3. to increase the production of consumer goods as much as possible through the household or hand industries, and to provide an adequate market for the products;


4. to develop factory production of consumer goods in a way not competitive with hand industries;


5. to increase productivity in agriculture; and to speed up agrarian reforms with an equitable distribution of land to peasant cultivators, so as to stimulate the increase of agricultural production and of purchasing power in rural areas;


6. to provide better housing, more health services, and greater opportunities for education, especially to the poorer sections of the population;


7. to liquidate unemployment, as quickly as possible and within a period not exceeding ten years; and,


8. as a result of such measures, to increase the national income by about twenty-five per cent over the Plan period, and achieve a more equitable distribution of income.


This is followed by a number of statistics and details of planning based on this statistical framework. This Draft of the Plan has received both bouquets and brickbats in the matter of both the objectives and the manner of achieving them. While the Panel of economic experts have approved of it in general (the Memorandum of the Economic Division being only a sort of an explanatory Note), there is a lot of criticism in some other important quarters, some even going to the extent of saying that the whole scheme is totalitarian in conception, smacking of even Communism. The ‘Eastern Economist’, an influential weekly of Delhi, has had an easy gibe at the Panel of Experts, for, it seems, the experts had only three days to consider the voluminous reports, and it wonders how it was possible to give their ‘considered opinion’ within such a short time. If that is true, it is really a matter for regret, for, after all, the Planning Commission must have expected from the experts a genuinely considered opinion, and not merely dittoing what the author of the Draft has said.


Leaving out the vague charge that it is Communist-inspired and totalitarian in concept–both the charges were recently refuted by the Finance Minister, and we can depend upon our Prime Minister to safeguard democracy–the other charges are that medium industries are neglected and that the objective of expanding the public sector was too ‘Socialist’. Critics are alarmed that Prof. Mahalanobis uses ‘Socialist pattern’ but not ‘Socialistic’ as in the, Avadi Congress resolution. But it is forgotten that it is the National Congress that has taken this lead and not the Professor. The Avadi Congress gave the country the socialistic pattern as the goal, and the Berhampore session emphasised on employment through “an adequate, balanced and planned programme of development” and pleaded that “the most important aspects of the second Plan should be the establishment of heavy and capital goods industries and a great development of small-scale and village industries which have to play a role of crucial importance, both in relation to providing fuller employment and for the purpose of ensuring an adequate supply of consumer goods.” The burden of the song of the critics is that the physical planning, as opposed to planning in terms of money and finance, is a technique largely favoured by Communist countries and that planning based on statistics ignores the human aspect of economics. On the latter, here is what a professor says:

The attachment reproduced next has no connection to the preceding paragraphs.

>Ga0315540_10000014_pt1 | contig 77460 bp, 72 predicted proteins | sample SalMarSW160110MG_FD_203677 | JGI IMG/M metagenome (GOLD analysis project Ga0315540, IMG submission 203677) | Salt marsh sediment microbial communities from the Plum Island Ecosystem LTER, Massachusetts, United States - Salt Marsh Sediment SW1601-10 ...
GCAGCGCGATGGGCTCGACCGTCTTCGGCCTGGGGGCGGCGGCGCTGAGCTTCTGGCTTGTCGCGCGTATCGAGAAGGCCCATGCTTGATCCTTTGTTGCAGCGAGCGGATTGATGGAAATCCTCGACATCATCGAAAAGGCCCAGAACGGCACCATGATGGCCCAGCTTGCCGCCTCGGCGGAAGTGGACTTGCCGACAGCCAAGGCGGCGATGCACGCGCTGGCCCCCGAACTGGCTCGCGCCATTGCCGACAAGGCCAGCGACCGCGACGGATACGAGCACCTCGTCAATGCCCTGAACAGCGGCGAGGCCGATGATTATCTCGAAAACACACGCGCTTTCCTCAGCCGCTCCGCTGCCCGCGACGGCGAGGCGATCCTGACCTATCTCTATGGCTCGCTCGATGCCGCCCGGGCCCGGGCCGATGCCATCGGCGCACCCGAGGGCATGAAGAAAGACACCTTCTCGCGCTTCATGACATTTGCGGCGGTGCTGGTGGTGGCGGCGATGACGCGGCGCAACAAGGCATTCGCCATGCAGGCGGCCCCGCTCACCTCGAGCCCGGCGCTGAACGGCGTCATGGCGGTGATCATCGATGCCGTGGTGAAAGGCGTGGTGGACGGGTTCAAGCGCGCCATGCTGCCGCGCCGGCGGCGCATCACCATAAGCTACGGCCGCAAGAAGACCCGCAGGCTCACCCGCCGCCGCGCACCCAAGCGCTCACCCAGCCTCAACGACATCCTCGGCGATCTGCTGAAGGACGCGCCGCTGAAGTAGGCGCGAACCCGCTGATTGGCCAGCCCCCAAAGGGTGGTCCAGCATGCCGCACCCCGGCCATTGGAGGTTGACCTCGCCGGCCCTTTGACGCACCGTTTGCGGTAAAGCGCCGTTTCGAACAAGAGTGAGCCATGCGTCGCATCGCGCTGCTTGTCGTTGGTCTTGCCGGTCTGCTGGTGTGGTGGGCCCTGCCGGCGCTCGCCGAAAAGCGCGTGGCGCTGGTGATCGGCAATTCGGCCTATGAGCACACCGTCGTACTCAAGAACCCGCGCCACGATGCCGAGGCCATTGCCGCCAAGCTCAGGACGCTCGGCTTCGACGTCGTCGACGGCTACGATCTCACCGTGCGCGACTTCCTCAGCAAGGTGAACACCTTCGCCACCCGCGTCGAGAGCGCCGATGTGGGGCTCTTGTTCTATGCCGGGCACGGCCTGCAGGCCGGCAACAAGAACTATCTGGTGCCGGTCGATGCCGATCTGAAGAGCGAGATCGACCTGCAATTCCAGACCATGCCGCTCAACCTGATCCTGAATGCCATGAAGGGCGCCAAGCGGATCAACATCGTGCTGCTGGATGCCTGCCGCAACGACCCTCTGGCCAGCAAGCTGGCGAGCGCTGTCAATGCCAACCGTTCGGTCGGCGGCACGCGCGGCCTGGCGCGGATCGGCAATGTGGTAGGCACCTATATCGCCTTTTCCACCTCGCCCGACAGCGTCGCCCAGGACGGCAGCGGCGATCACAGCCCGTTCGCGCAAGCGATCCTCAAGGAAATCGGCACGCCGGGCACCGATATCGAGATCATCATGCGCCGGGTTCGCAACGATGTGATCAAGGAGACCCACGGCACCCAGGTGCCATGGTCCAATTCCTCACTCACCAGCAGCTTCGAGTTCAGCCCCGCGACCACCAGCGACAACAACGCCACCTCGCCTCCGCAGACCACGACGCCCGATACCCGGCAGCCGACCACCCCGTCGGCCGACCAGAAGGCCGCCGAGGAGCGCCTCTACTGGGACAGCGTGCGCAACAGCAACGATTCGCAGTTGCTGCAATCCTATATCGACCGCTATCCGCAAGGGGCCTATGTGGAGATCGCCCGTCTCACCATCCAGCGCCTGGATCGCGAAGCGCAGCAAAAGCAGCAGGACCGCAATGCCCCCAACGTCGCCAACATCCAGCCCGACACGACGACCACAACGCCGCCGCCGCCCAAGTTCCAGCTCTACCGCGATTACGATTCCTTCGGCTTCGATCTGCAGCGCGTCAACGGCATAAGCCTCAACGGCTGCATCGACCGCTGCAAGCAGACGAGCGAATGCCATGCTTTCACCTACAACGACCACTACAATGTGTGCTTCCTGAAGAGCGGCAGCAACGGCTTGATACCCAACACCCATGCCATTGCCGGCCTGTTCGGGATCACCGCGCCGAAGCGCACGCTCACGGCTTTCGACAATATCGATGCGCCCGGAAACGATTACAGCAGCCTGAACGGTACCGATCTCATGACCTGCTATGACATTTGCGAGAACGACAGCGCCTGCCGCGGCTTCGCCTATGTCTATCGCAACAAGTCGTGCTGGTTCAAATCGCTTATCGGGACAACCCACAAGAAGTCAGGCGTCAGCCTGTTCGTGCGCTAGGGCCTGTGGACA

“Econometricians, by virtue of their subject itself, tend to think of human beings in terms of tidy little patterns of behaviour that can be fitted into equations and graphs. There is also danger from their tendency to see uniformity where it does not exist, as they are usually willing to enforce it if mere human beings do not conform to their preconceive a notions.”




We should not reject a plan merely on the ground that it is prepared by econometricians, or by experts from the leftist countries. Look, for instance, at the alarmist concern of Sri Jaya Prakash Narain expressed over “this highly centralised totalitarian kind of planning, which Prime Minister Nehru is getting done by the experts of Communist countries in the name of a socialistic pattern of society”, or at the conclusion drawn by Mr. Chinoi, the President of the I.M.C., that “the physical approach must logically lead to a vast authoritarian and bureaucratic control of the social, political and economic structure of the country, destroying ultimately the very principles of democratic and popular planning.” Typical of this attitude is the expert opinion expressed by the professor quoted above, whom we may quote again:


“In physical planning, as understood by the statistician and his group of experts, there is little doubt that there is implied a replacement of the democratic foundations of economic planning by a system or direction of resources which is so familiar to those who have studied the economies of the Communist countries. Destruction of liberty is inherent in this technique of planning.”